Flood maps in the United Kingdom provide a good overview and are relatively comprehensive compared to flood maps for other countries, which tend to focus mainly on high risk areas. However, the summer 2007 floods highlighted a need for more information on urban and rural drainage, small rivers and groundwater flooding. By Avis Easteal

During June 2007, it became apparent from the flooding in the United Kingdom exactly how vulnerable and inadequate much of the country's drainage system is at coping with very heavy rain. Flash flooding occurred because storm drains in large urban neighbourhoods, such as the Brightside Lane area in Sheffield and around the Connswater Shopping Centre in Belfast, were not designed to handle such high volumes of water in short periods of time. Rain water that would normally have channelled into the local river through the drainage network instead ran across concrete and tarmac to inundate streets and houses.

A rural drainage issue arose because rain fell faster in narrow, steep sided valleys than the soil could absorb, or local watercourses could carry away. Consequently, the valleys filled with water, causing flooding and damage to properties. For example, Hampton Loade in the Severn valley in Shropshire saw half of its average rainfall for June in just 45 minutes. With the ground saturated, torrents of water flowed down the steep valley sides washing away a road, a section of railway track and damaging properties.

During July, the main cause of flooding was overflowing rivers. Very small watercourses are usually excluded from mapping exercises, but the July floods exposed how important it is that they are included, because some of these smaller rivers or streams burst their banks and inundated nearby neighbourhoods.

The village of Ilmington in South Warwickshire, for example, was flooded because a nearby stream, called Middle Street Ditch, burst its banks. The stream could not hold the abnormally large amount of water flowing from the areas upstream that had suffered heavy rainfall.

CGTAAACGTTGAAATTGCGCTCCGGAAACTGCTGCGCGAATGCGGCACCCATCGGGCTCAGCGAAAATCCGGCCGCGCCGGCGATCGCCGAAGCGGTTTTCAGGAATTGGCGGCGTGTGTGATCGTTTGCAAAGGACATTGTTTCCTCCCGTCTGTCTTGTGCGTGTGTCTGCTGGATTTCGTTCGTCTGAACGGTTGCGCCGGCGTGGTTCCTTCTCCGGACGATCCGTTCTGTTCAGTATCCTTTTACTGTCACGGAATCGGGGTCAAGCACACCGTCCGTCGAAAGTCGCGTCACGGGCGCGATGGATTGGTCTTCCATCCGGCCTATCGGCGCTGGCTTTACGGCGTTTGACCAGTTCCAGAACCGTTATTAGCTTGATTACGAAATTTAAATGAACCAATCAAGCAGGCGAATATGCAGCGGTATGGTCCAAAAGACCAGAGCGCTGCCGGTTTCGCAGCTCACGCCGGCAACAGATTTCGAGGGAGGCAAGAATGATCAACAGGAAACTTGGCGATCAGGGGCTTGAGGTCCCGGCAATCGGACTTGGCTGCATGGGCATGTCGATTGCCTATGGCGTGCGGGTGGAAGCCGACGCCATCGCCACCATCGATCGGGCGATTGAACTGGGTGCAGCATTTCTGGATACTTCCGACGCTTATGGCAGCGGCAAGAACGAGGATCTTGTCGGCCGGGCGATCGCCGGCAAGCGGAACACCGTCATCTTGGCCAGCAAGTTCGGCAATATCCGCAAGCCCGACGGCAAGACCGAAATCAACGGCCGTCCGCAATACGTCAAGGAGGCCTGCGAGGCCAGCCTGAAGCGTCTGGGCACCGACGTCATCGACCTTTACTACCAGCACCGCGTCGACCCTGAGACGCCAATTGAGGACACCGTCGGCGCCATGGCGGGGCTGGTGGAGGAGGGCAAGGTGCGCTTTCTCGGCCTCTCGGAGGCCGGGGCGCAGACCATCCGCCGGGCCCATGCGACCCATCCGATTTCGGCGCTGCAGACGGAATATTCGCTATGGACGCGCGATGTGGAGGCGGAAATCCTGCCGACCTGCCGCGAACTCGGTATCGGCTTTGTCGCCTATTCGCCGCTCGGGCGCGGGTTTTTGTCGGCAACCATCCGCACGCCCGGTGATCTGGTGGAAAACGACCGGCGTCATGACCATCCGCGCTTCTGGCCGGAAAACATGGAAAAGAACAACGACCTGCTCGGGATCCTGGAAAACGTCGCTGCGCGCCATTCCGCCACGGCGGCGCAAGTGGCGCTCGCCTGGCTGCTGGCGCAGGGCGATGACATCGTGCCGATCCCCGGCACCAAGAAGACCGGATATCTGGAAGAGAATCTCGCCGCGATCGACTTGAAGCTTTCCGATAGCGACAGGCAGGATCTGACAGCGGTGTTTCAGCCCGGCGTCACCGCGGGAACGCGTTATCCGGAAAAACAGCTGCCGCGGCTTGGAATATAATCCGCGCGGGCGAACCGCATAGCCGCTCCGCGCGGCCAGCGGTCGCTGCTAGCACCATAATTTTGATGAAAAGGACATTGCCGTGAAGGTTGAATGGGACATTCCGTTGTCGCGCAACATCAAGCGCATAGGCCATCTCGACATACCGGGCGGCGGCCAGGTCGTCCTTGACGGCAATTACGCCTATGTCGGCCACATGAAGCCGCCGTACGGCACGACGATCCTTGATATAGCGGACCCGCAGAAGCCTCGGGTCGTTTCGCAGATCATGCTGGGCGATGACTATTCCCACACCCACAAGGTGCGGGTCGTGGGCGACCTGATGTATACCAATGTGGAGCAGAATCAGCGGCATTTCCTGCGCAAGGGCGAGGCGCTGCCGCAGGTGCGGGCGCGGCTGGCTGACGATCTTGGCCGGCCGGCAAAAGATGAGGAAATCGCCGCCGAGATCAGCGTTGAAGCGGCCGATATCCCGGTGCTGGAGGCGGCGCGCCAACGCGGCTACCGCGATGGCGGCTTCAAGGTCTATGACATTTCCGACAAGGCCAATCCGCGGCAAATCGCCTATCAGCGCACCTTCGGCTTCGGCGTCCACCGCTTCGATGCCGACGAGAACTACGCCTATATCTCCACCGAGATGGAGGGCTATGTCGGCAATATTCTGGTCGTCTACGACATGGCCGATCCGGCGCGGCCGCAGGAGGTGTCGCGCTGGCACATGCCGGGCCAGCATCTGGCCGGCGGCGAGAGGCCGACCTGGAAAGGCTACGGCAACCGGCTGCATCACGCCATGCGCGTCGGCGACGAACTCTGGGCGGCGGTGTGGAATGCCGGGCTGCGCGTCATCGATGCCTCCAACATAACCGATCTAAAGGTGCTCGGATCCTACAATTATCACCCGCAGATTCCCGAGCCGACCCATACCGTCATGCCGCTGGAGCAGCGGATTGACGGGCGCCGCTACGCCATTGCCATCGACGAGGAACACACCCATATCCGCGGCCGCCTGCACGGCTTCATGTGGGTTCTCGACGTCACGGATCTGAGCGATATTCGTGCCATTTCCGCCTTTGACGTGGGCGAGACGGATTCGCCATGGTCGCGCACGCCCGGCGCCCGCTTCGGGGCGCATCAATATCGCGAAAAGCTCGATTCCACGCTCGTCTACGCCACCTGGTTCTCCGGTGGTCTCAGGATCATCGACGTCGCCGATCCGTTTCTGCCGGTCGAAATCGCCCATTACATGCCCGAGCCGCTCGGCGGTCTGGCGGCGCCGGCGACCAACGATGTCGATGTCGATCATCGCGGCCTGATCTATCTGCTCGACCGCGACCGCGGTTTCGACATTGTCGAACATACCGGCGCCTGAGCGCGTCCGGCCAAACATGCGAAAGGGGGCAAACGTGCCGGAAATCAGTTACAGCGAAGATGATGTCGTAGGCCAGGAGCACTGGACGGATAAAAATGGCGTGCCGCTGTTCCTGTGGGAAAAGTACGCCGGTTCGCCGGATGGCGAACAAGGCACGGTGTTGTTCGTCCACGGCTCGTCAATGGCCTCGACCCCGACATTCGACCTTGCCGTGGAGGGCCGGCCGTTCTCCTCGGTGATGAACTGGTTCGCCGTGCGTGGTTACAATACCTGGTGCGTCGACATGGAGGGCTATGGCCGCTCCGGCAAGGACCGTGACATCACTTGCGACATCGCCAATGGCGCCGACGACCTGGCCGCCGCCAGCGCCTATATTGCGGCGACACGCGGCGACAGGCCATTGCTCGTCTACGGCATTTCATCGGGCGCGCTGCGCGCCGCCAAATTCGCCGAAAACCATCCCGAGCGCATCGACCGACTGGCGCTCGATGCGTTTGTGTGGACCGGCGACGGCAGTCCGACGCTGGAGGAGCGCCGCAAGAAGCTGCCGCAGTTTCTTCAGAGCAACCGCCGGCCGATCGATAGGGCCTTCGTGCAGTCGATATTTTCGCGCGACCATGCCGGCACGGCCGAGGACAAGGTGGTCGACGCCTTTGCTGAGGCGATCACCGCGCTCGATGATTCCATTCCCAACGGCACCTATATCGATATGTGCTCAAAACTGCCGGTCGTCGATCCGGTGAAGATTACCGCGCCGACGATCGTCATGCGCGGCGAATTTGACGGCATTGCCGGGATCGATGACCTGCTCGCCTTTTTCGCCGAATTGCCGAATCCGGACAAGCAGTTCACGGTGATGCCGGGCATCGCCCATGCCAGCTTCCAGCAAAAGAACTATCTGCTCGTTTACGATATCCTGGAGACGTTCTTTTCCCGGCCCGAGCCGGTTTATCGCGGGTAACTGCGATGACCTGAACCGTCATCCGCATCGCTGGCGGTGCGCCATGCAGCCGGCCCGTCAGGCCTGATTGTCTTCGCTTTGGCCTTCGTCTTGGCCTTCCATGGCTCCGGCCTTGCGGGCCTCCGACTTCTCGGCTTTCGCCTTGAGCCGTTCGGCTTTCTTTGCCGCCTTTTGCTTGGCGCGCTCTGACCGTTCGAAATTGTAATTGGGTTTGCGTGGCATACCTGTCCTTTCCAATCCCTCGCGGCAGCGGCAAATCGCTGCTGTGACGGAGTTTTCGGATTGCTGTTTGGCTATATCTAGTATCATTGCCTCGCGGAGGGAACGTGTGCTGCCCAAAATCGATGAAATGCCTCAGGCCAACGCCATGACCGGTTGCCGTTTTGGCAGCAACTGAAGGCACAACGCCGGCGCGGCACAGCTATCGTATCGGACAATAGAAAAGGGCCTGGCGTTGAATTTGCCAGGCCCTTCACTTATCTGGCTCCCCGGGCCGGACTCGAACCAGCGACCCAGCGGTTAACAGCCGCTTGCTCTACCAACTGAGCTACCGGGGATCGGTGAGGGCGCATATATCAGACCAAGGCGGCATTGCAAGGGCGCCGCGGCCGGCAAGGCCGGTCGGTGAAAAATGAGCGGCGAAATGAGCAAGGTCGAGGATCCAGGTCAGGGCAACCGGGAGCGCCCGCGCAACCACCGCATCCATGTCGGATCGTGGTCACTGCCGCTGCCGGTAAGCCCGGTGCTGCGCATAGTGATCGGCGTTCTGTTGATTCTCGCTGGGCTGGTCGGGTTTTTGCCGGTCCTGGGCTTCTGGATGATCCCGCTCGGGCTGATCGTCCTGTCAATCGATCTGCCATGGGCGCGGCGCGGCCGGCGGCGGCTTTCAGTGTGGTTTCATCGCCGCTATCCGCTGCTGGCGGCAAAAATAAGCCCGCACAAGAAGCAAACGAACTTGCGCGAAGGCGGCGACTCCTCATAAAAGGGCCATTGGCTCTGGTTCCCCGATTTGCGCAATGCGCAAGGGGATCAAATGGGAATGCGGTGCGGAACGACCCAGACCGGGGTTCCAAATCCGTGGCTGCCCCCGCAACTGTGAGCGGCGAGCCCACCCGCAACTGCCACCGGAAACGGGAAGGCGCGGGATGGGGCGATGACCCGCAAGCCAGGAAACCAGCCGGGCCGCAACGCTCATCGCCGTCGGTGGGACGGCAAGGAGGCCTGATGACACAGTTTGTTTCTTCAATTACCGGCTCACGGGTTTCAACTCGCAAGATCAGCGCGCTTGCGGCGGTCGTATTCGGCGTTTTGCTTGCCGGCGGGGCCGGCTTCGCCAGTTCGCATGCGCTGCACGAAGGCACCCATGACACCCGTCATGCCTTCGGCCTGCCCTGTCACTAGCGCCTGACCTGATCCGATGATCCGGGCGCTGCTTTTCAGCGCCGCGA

Another gap in the UK's flood maps, which is likely to become more urgent as winter approaches should heavy downpours continue, is groundwater flooding. Generally a mid-winter phenomenon, groundwater flooding occurs when excessive rainfall causes the water table to rise above normal levels and water rises up from the underlying rocks or flows from abnormal springs. This type of flooding can arise in some of the oddest places, such as the top of a hill.

It is estimated that several hundred thousand UK properties are at risk, but information on groundwater flooding is currently not available. This is why at Experian we are actively working to develop a mapping system that will include ground water flooding information.

Continuing challenge

Flash floods will continue to be a challenge for mapping technology providers until the lack of information on drains and rivers is addressed. Drainage maps will need to look at ground surface type, land contours, kerb height, drainage capacity and maintenance.

While the lack of information on drains, small rivers and groundwater needs to be addressed urgently, flood information can be more effective when used in conjunction with other relevant information. Mapping technologies can combine flood maps with datasets that not only highlight where a flood might occur, but also the potential level of property damage and associated costs.

Our perils model, for example, includes comprehensive datasets on rebuilding costs, derived from general rebuilding estimates and previous losses across the country. It provides a risk index by postcode that predicts the likelihood of an insurance claim from an event, such as flood or fire. We take into account the hazard and the varying vulnerability of different house types. Areas may have the same flood risk index, but the rebuilding costs in one postcode may be significantly higher than in another postcode in the same risk area.

Sophisticated mapping and risk assessment tools have greatly advanced the ability of insurers to analyse and spatially model entire policy books against any number of datasets, such as perils, to assess complete exposure to risk and sums insured. Mapping technology is fundamental for evaluating the potential impact of future floods.